STCW mariners will need to renew some fire training ashore


A blaze is raging inside a tanker’s engine space. Two teams of mariners prepare to enter. A pair of fire hoses are at the ready.

Dennis Rowan, a licensed chief engineer and the most experienced firefighter in the group, barks out instructions: “Access man, secure power and check the door for heat!”

The response comes back: “Power secured. Hot door!”

One team will set a hose to low-velocity fog, while the other hose will run high-velocity fog.

“Hose teams One and Two, water on!” Rowan shouts. “Advance to the door. Stick the nozzles in the door and get low! One knee!”

Dennis Symons

Instructor Galen Gouzoulis signals a pair of hose teams who are learning how to battle a fire on the deck of a mock tanker ship at the Military Sealift Command East Coast Training Center in New Jersey.

After a few moments, Rowan is ready to signal hose team No. 2 to move in. “Water off, number One. Now stand up! Two, enter the space. One, when you can, get in there.”

While a lead firefighter inside the hot engine space aims the nozzle at the flames, three others on each team help feed the hose through the door. After a few minutes of spraying water patterns onto the flames, the fire appears to be out.

“Cool the engine with water,” Rowan tells the group.

While this fire was real, the ship was not. It was a mock tanker constructed on dry land — the grounds of the Military Sealift Command (MSC) East Coast Training Center, miles away from the nearest navigable waterway. Rowan, a licensed chief engineer who retired from the Coast Guard, is an instructor with the center’s firefighting program, which trains MSC personnel, academy cadets and outside civilian mariners.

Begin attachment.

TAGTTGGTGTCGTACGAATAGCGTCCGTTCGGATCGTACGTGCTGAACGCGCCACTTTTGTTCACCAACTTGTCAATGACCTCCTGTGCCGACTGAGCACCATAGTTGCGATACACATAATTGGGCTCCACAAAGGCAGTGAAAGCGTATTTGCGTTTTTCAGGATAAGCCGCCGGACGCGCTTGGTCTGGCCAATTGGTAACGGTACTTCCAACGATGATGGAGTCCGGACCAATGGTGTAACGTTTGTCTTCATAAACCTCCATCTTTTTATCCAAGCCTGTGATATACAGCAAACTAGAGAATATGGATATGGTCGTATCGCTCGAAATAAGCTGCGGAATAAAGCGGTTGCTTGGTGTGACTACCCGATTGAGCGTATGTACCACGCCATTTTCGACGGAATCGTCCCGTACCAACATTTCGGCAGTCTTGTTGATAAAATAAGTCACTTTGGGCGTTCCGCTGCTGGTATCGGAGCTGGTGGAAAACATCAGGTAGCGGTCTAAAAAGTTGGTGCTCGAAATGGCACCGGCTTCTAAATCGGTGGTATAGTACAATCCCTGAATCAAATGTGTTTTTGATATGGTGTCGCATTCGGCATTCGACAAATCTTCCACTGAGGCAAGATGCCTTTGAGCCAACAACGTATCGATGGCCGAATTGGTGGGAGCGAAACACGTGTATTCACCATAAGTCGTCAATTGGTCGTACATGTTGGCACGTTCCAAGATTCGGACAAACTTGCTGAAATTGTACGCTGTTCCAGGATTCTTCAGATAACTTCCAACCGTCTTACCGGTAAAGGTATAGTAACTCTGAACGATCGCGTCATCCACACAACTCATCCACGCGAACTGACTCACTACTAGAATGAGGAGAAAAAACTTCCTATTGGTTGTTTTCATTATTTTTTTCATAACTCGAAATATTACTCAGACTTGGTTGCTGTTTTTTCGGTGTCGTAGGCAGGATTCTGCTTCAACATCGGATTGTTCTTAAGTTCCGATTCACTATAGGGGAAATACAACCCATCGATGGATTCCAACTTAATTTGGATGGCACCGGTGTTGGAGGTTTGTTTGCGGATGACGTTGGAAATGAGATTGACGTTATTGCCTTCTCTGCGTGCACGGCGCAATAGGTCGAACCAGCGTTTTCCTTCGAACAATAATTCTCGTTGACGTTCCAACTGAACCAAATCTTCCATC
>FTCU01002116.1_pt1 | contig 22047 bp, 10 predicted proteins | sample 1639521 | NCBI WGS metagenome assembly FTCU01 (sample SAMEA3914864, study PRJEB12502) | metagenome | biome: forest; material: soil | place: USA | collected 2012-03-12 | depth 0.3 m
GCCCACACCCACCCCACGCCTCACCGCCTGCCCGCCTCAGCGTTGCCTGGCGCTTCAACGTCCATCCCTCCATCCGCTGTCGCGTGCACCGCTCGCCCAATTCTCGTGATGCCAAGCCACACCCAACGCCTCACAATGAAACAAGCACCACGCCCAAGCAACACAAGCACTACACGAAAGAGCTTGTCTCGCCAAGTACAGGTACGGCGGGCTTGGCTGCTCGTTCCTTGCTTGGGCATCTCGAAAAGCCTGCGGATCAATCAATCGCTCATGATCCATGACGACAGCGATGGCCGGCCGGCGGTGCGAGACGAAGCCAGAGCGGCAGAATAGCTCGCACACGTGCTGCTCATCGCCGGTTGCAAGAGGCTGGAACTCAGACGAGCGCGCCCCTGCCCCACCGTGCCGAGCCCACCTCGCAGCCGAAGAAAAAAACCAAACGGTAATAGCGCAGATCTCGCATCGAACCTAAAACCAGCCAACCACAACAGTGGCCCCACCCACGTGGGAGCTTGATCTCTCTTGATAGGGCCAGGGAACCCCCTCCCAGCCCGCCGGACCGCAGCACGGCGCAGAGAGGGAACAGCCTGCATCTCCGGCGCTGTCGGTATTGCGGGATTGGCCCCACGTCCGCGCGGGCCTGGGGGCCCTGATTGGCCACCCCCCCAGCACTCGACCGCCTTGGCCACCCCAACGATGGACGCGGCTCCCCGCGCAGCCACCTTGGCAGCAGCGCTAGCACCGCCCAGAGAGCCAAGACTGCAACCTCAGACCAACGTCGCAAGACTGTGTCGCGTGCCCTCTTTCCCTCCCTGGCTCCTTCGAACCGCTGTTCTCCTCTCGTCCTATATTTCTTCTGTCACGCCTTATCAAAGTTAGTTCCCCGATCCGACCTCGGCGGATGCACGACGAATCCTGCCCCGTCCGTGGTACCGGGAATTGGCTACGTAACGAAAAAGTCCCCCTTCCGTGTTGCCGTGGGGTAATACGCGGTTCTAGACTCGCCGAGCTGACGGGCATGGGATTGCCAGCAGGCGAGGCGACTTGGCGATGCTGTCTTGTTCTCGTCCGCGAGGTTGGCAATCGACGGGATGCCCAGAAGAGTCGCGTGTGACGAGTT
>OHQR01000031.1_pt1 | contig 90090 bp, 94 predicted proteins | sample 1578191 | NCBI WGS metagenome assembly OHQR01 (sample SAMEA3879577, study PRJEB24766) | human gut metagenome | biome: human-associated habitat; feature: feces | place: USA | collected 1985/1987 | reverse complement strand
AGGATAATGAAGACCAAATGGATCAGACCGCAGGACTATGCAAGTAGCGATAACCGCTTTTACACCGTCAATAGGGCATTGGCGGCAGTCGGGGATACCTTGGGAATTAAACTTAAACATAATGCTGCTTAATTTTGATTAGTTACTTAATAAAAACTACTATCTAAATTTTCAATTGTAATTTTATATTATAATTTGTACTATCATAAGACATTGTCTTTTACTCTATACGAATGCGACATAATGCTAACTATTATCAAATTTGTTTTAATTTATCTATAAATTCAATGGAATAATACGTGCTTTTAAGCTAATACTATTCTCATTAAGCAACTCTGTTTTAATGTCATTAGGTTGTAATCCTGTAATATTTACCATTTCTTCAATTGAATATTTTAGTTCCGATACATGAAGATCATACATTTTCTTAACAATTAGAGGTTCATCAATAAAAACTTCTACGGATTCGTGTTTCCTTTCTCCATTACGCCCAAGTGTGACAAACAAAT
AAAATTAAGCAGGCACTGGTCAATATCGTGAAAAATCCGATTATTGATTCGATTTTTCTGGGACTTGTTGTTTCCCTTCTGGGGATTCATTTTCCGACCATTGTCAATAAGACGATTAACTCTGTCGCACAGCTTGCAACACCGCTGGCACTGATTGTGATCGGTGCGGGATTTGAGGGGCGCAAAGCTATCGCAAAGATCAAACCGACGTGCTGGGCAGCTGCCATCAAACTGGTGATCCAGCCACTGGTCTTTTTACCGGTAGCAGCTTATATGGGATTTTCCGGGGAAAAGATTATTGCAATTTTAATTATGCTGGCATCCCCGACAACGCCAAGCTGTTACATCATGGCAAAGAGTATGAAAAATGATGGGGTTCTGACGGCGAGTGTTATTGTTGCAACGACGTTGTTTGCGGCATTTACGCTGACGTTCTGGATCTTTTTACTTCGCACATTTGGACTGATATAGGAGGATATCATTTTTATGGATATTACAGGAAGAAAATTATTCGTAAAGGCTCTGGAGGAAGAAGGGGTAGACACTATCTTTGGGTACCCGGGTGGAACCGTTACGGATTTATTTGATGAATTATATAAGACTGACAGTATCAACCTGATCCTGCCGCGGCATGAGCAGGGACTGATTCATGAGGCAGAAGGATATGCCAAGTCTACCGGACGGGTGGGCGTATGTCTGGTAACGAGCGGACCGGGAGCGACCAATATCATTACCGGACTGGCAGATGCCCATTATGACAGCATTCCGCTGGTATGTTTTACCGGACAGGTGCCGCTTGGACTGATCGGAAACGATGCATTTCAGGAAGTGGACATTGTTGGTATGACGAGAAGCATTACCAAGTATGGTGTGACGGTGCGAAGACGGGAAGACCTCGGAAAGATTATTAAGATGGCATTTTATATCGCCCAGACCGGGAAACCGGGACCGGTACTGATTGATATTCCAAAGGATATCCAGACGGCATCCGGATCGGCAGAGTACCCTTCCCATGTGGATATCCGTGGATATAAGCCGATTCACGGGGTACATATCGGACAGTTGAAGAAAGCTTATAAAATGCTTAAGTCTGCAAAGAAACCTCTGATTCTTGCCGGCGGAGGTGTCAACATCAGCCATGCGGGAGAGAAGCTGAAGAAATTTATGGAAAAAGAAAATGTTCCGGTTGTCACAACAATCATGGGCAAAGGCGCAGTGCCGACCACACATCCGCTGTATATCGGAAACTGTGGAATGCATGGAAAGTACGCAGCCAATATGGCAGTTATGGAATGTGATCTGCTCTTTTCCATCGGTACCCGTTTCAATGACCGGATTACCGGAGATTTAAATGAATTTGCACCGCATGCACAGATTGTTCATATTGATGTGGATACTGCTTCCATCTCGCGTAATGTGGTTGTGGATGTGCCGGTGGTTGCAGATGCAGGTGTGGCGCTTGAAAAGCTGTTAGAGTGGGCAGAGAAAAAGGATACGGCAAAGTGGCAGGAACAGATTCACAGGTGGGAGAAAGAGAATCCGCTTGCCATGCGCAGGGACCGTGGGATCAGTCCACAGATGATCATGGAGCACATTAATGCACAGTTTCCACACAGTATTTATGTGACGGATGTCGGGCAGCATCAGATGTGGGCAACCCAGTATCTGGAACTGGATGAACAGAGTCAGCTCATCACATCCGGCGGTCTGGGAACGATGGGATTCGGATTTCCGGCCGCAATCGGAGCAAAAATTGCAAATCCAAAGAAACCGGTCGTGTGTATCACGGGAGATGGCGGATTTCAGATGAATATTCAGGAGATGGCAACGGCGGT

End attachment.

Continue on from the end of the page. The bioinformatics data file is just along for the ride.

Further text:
Hands-on practice extinguishing real fires has always been part of Basic Firefighting and Advanced Firefighting courses. For years, the training has been mandatory for officers who sail internationally under Standards of Training, Certification and Watchkeeping (STCW). They had to take the full course only once — and then participate in regular onboard training during their sea time.

Starting in 2017, for the first time, officers will need to renew firefighting course work every five years. That’s one provision of the Coast Guard’s recent final rule based on the STCW Manila Amendments of 2010. As with certain basic safety training, the regulators determined that mariners should be required to show continued competency in firefighting skills. Some activities with direct impact on the person’s ability to perform in an emergency — notably fighting real fires — cannot be done safely on ship.

In the U.S., the Coast Guard has issued a Navigation and Vessel Inspection Circular (NVIC), which outlines the new requirements for re-establishing Advanced Firefighting competency.

On Scene News/Brian McCarthy